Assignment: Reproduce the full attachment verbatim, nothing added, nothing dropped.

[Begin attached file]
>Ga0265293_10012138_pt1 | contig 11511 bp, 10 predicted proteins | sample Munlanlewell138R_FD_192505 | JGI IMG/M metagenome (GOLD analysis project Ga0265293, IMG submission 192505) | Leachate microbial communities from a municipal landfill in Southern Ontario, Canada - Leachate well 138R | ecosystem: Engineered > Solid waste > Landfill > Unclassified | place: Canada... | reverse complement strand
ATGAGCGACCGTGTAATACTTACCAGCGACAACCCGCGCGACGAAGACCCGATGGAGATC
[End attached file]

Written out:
>Ga0265293_10012138_pt1 | contig 11511 bp, 10 predicted proteins | sample Munlanlewell138R_FD_192505 | JGI IMG/M metagenome (GOLD analysis project Ga0265293, IMG submission 192505) | Leachate microbial communities from a municipal landfill in Southern Ontario, Canada - Leachate well 138R | ecosystem: Engineered > Solid waste > Landfill > Unclassified | place: Canada... | reverse complement strand
ATGAGCGACCGTGTAATACTTACCAGCGACAACCCGCGCGACGAAGACCCGATGGAGATC